1. A wheel is best. If there is a grocery outlet near where you live you can get wheels for very little money. I love this recipe; however, I do recommend going light on the curry powder last time I used too much. More is not better. I also recommend slivered almonds, but the cashews are devine too. i like crackers with whole grains and the brie concoction is a good match for heartier crackers.

                  http://allrecipes.com/Recipe/Chutney-...

                  1. Here's an old recipe of mine for baked brie with cranberry sauce and almonds, which can be subbed with your fig jam. Having said that, when I have a nice fig jam, I prefer not to bake the brie and instead, slice the brie in half, cover the middle with the fig jam and chopped walnuts, put the top back on, wrap in saran wrap and refrigerate awhile, then remove from the frig, add a layer of fig jam to the top with some whole walnuts and let sit a half hour or so before serving. The fig jam dribbles down the side a bit and it tastes sooo good. But, per your request, here is the baked brie recipe:

                    Baked Cranberry Almond Brie

                    Prep time: 15 minutes
                    Bake time: 15 minutes
                    Chilling Time: 30 minutes
                    Standing time: 30 minutes

                    3/4 cup all-purpose flour
                    1/4 cup butter softened
                    1-3oz package softened cream cheese

                    1-8oz 4 1/4 inch diameter round Brie cheese
                    3 tbls cranberry orange sauce
                    3 tble chopped almonds, toasted

                    1 egg
                    1 tsp water

                    Combine flour, butter and cream cheese in large mixer bowl. Beat a low speed, scraping bowl often, until mixture leaves sides of bowl and forms a dough (2 to 3 minutes). Divide dough in half; wrap in plastic food wrap. Refrigerate until firm (1 hour).

                    Heat oven to 400. Roll each half of dough on lightly floured surface to 1/8 inch thickness. Cut 8 inch circle from each half (save dough scraps for decoration). Place 1 circle on baking sheet. Place Brie on center of pastry circle. Spread cranberry sauce over top of Brie cheese; sprinkle with toasted almonds. Top with other pastry circle. Pinch edges of pastry to seal. Flute edges as desired. Decorate top with small pastry cut-outs.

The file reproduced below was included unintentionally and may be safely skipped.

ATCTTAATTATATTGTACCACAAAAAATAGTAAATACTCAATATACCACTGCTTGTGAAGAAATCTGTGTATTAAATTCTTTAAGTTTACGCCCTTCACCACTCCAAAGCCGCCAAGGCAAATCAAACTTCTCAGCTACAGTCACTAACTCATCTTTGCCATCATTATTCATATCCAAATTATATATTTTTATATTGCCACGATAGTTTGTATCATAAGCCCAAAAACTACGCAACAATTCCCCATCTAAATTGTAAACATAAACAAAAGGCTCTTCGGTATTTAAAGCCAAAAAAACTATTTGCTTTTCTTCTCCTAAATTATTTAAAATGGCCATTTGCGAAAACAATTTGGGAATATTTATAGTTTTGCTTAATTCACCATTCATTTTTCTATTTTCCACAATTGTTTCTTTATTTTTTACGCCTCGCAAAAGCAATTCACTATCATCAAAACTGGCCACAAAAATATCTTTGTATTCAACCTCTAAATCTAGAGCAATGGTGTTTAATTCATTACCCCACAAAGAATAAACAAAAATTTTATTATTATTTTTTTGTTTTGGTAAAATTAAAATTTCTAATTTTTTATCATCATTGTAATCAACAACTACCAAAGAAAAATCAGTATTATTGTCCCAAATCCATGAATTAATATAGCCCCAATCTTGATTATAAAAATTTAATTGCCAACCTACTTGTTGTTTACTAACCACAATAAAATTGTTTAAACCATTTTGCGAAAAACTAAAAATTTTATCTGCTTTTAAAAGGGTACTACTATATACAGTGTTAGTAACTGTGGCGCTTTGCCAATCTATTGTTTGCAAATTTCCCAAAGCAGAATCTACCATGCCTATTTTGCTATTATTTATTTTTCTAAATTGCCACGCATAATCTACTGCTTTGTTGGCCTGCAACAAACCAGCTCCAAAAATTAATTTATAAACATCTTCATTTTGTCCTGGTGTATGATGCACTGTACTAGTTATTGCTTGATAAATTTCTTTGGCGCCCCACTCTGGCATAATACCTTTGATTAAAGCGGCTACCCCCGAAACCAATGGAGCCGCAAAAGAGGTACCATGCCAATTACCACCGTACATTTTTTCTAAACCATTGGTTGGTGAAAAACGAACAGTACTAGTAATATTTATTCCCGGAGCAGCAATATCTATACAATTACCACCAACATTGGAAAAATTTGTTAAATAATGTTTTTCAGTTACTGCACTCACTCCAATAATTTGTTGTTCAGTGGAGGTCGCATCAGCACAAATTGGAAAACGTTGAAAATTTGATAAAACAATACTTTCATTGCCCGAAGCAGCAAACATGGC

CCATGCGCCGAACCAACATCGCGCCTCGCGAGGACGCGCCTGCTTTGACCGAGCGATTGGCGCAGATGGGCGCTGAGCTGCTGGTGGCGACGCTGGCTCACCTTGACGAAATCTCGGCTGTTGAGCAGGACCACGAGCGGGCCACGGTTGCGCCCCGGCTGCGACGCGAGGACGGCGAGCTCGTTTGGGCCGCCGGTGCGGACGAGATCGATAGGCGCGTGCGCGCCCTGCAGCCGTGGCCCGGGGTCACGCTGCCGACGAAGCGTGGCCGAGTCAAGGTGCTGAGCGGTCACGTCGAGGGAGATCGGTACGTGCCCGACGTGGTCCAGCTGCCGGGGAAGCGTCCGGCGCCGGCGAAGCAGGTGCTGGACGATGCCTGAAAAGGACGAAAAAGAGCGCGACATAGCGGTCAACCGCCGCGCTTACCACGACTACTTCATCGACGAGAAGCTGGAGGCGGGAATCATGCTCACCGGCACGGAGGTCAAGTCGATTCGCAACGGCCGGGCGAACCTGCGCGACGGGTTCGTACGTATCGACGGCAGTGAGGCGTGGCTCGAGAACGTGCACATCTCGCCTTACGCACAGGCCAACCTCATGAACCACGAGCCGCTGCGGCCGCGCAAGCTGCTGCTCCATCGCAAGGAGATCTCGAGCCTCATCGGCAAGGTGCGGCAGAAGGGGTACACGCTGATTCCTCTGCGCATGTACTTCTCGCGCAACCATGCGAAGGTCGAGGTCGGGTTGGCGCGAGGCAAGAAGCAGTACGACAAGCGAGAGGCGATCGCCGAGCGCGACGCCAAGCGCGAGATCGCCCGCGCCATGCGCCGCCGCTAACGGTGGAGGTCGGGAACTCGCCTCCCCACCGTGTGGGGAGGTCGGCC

Beat egg with water in small bowl; brush top and sides of pastry. Bake for 15 to 20 minutes or until golden brown. Remove from baking sheet immediately. Let stand 30 minutes to allow cheese to set. Cut into small wedges and serve with apple/ pear slices and crackers.

                    Tips: Do not remove outer rind of Brie cheese. It is acceptable to eat and keeps the cheese contained inside the pastry.

                    To toast almonds, spread evenly in shallow pan. Bake at 350, stirring once, for 4 to 6 minutes or until lightly browned. Cool completely.

                    1 Reply
                    1. re: zook

                      I remove the top rind before covering. I do it because a lot of folks don't like it (though I do) and because the whole thing is just pure gooey goodness when you break into it. I've never had the cheese ooze or lose its form due to shaving off the rind from the top surface.

                    2. thanks everyone, lots of great tips here! My friends will be very happy